Fix a Feast for Our Feathered Friends

As National Birdfeeding Month, February provides a great opportunity to introduce your family to watching birds and appreciating the great outdoors in general.

Whether you live in the city or the country, you and your kids can enjoy birding together . Every step of the way, it’s a fun experience for the whole family.

Make sure you have a welcoming environment before you bring birds to your yard:

Put up several types of feeders. Seed feeders in different sizes will give birds plenty of chances to snack. Don’t forget platter feeders for variety and suet feeders where birds can stock up on high-energy food.

Clean and fix existing feeders. Use a 10:1 water/bleach solution and a bottle brush to clean existing feeders. Make sure they are rinsed and dried completely before they are refilled.

Provide a source of water (if you live in a climate where it won’t freeze). Birds need to bathe and drink too!

Shelter birds from predators and bad weather. Dense shrubs will protect birds, and those with berries may encourage birds to feed there. Bird houses also offer a cozy rest stop. The type of shrubbery and/or bird houses that you put up will depend on the kind of birds in your area.

To attract birds, have your kids try these quick and easy feeders:

Bagel feeder. Mix peanut butter and solid vegetable shortening in a 2:3 ratio. Spread the mixture on a stale bagel. Then roll the sticky bagel in birdseed. Use a piece of yarn to hang the bagel from a branch. The birds (or squirrels) will eat it up, soon leaving nothing but the string.

Fruit plate feeder. Arrange some dried fruit, apple slices or raisins on a platter, and watch the birds flock to the buffet.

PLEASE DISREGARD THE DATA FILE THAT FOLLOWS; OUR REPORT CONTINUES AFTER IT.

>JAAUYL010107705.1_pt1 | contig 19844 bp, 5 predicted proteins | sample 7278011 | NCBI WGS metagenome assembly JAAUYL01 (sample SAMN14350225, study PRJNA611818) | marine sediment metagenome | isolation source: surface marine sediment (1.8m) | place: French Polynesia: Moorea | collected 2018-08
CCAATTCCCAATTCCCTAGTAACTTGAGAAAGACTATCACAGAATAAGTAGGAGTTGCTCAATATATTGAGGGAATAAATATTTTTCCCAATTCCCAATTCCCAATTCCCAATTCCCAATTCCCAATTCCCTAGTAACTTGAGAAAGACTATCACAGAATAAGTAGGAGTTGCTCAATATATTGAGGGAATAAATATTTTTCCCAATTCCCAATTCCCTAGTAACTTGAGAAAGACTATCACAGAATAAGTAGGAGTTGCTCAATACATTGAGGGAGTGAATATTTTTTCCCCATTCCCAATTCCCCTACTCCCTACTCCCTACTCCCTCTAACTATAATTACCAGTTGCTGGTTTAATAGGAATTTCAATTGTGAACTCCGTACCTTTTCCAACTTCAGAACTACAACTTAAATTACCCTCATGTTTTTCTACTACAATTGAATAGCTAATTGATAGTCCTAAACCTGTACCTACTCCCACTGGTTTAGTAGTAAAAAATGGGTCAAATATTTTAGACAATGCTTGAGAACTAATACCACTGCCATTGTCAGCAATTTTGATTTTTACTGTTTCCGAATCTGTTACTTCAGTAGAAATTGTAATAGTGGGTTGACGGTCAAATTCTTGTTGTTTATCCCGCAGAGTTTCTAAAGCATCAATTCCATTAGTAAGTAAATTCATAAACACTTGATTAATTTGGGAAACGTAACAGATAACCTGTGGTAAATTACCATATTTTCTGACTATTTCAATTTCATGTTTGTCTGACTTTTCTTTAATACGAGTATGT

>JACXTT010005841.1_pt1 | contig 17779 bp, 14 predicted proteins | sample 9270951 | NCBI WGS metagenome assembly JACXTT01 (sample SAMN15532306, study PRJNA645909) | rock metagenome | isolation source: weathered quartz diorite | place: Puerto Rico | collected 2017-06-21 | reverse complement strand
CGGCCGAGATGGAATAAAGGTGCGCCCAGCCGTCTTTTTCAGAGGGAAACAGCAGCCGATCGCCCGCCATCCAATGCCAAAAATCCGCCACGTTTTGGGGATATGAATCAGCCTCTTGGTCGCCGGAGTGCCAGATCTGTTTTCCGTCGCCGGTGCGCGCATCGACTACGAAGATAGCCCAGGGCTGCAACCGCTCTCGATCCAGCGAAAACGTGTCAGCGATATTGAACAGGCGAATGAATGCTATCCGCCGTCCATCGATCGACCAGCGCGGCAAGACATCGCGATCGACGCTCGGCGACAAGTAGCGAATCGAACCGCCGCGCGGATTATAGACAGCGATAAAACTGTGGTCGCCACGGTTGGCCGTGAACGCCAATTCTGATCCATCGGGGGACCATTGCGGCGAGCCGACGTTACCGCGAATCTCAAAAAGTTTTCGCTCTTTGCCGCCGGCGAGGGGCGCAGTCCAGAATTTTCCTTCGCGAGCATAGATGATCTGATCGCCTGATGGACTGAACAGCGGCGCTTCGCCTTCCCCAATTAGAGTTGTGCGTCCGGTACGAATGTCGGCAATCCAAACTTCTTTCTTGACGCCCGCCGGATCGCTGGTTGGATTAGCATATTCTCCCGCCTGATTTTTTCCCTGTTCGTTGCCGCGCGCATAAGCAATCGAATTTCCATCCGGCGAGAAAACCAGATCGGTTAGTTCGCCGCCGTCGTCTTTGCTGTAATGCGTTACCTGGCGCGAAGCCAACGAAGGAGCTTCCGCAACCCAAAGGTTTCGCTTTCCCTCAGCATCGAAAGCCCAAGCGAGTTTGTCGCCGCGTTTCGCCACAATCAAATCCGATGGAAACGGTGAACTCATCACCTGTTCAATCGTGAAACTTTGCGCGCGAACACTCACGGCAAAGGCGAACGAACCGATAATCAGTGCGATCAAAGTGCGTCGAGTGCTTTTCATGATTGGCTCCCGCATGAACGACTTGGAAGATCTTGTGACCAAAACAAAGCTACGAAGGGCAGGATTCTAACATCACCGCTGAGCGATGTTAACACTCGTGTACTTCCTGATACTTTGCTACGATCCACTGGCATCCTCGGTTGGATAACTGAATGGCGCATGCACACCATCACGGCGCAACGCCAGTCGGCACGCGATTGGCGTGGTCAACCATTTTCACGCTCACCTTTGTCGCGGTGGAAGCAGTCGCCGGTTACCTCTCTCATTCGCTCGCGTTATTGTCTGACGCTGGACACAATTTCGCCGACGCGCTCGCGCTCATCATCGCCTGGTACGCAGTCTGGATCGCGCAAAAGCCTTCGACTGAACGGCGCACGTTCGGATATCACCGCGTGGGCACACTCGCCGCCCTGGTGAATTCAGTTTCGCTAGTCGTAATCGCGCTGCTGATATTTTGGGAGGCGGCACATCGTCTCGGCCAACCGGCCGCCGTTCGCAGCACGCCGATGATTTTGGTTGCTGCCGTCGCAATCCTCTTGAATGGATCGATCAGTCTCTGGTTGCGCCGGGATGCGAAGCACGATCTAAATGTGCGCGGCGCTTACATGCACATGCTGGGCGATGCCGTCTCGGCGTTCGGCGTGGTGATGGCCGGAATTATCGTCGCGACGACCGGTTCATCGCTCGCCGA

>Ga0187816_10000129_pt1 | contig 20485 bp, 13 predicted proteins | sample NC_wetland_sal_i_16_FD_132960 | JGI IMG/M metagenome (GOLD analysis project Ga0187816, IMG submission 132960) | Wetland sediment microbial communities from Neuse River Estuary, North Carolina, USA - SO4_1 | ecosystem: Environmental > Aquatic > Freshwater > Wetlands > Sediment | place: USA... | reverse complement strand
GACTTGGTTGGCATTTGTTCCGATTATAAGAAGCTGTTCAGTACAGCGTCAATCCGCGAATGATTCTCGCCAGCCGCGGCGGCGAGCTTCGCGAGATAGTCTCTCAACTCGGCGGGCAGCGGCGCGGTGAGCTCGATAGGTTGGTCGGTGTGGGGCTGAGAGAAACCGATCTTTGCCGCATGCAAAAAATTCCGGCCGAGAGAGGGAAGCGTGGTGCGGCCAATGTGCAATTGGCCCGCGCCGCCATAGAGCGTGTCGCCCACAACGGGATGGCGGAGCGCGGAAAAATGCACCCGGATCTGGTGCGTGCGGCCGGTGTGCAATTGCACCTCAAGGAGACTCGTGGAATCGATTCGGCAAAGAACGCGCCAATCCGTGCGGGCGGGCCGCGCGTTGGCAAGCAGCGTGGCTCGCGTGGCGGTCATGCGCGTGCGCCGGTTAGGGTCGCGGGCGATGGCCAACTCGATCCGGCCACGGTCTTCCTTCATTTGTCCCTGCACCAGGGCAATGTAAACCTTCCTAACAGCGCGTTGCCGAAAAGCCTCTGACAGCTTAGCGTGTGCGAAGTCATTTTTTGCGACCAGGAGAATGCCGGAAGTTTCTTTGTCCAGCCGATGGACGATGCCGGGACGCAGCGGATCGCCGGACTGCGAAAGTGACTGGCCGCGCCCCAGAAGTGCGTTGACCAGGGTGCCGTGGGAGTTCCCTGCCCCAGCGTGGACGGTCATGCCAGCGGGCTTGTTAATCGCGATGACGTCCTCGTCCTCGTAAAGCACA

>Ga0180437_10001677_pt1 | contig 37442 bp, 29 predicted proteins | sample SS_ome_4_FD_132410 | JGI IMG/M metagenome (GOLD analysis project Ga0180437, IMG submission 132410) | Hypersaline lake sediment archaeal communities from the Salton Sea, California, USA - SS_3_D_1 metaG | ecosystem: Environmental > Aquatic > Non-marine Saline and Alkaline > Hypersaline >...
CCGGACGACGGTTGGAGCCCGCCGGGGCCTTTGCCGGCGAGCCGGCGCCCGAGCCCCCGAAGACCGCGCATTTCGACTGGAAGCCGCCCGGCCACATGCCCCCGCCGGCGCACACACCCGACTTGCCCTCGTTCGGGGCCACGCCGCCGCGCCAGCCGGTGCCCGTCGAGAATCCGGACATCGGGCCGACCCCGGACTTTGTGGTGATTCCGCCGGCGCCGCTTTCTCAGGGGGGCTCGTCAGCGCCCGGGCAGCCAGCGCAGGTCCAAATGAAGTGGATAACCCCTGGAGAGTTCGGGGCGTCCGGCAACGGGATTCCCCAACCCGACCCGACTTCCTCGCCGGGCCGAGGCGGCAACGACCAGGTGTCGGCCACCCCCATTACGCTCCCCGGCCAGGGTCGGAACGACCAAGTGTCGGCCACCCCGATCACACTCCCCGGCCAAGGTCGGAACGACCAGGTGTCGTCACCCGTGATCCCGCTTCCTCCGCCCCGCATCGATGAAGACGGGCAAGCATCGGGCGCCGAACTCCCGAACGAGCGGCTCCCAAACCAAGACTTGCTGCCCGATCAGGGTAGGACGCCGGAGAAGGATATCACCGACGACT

• Orange feeder.
Cut an orange in half and hollow it out. When you’re done eating it, pass it along to the birds. Fill the peel with crumbs and seeds, then leave out.

Pine cone feeder. Twist some wire around the top of a pine cone (make sure it’s natural, without paint or glitter on it) to make a hanger. Then mix one part margarine to one part peanut butter. Spread it in all the nooks and crannies of the pine cone. Roll the pine cone in birdseed; then stick the pine cone in the freezer for at least an hour so that the mixture sets on it. Hang up the feeder outside.

Don’t forget to prepare yourself and your kids for bird feeding and watching too.

These items will come in handy:

Bird book. Whether it’s local or national in scope, make sure the guide contains lots of color illustrations that your kids can match to the birds they see at the feeder.


Binoculars. Keep them near a window through which you can see your bird feeders, and you will be able to see your backyard visitors up close.

Seasonal clothing. If you want to go out to watch the birds, dress in layers for maximum comfort and sit very still…

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Happy birding!